My Glass Is Three-Quarters Full
At lunch yesterday, my co-workers and I were talking about the state of our society and how everything is so much worse and so much scarier than in prior eras. (Our ages vary, and so the prior eras remembered vary, as well.)
I had to put forth that not only do I not think things are worse, but that they are actually better and improving exponentially. Our perception of sickness and evil in our society is greatly skewed by the 24-hour news cycles, the ubiquity of negative stories (often clickbait) across the entirety of the internet, catastrophized, mud-slinging and muckraking rhetoric between political factions, and human beings’ penchant for focusing on what is most threatening and fearsome.
The very fact that many of these things are in the news at all is, in and of itself, a sign of hope. Horrifying things that make the news cycles would often have not been considered newsworthy at all in prior centuries. A hundred years ago, women and children were considered chattel. A hundred years before that, many people were literally chattel. The first child abuse prosecution was done through animal abuse laws, as there were no laws in place protecting children from being beaten or starved by their supposed caregivers.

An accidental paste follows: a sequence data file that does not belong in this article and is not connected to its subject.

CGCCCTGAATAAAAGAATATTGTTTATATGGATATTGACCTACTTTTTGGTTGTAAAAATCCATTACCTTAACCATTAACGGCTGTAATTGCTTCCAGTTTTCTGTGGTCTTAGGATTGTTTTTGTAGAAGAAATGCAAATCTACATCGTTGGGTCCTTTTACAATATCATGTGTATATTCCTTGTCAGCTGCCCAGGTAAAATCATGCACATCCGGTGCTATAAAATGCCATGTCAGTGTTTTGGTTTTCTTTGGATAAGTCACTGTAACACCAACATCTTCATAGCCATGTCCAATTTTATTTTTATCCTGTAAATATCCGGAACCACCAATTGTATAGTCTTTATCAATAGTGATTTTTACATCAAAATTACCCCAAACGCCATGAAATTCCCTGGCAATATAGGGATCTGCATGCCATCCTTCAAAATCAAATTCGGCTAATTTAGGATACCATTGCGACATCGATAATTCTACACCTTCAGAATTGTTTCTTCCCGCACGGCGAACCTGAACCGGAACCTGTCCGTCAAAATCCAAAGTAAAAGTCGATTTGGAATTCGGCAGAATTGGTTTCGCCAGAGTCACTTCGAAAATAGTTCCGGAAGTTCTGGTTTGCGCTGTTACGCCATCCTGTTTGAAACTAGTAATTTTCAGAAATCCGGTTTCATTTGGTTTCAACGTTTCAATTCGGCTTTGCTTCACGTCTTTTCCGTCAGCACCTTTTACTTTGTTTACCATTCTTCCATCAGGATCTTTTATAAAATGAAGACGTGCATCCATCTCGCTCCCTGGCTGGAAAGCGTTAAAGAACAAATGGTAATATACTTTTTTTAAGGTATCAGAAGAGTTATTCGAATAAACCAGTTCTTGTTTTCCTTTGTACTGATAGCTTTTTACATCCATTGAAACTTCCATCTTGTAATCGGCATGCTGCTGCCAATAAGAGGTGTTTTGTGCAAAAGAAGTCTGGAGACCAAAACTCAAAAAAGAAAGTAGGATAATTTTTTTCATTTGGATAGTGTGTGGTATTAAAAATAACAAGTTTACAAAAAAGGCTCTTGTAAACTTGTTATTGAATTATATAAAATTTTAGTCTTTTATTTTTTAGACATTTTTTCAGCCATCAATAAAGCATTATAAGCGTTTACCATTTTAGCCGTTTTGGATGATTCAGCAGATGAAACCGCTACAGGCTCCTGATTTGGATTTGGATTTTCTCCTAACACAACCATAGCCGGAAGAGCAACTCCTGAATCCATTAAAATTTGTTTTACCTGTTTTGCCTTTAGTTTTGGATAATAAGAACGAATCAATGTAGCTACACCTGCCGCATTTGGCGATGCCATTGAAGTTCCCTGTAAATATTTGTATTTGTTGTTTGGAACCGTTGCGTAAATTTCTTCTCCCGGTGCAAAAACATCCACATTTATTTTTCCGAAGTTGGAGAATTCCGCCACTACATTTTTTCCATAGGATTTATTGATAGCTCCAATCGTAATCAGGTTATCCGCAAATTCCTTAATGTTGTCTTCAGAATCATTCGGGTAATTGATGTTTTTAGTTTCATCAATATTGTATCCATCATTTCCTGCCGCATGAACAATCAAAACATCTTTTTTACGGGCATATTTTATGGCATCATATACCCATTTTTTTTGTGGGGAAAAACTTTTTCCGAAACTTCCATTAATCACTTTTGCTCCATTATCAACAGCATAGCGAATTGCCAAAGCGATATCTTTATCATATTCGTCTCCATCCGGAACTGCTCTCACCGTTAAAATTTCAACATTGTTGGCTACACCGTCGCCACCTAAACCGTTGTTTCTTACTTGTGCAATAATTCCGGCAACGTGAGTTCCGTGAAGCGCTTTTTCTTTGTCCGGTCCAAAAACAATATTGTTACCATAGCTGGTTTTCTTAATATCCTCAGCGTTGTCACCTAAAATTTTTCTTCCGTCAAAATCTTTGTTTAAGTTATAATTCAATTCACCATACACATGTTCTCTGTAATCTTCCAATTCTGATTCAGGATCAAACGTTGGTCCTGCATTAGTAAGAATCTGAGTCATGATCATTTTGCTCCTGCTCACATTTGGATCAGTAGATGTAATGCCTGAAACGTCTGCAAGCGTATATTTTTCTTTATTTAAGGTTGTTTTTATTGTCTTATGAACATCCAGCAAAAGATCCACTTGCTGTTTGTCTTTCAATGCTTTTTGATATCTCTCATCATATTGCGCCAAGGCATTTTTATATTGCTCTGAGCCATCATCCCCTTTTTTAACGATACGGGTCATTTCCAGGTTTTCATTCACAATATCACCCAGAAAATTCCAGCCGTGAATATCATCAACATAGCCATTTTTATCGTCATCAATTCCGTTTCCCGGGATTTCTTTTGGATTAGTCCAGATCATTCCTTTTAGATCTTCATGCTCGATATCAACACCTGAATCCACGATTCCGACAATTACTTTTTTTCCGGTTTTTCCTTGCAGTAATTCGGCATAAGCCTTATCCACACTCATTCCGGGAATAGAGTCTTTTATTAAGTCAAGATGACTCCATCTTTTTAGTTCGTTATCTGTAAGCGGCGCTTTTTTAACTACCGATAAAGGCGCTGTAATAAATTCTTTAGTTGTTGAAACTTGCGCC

Cesar Chavez’ efforts helped empower U.S. farm workers.
The Civil Rights Movement empowered people of color.
The Feminist movement, growing out of the Civil Rights Movement, helped many women realize that subordination is not part of the natural order of things.
Until Candy Lightner got MADD, drunk driving was only considered to be somewhat foolish, and drunken wrecks were just considered accidents.
And those are all examples just from the 20th century in the United States.
So many areas of society are so much better in so many ways, I just don’t have time to go on because I have to get ready for work – my work in child welfare, a job that didn’t exist a century ago, and that, as a woman, I couldn’t have held anyway.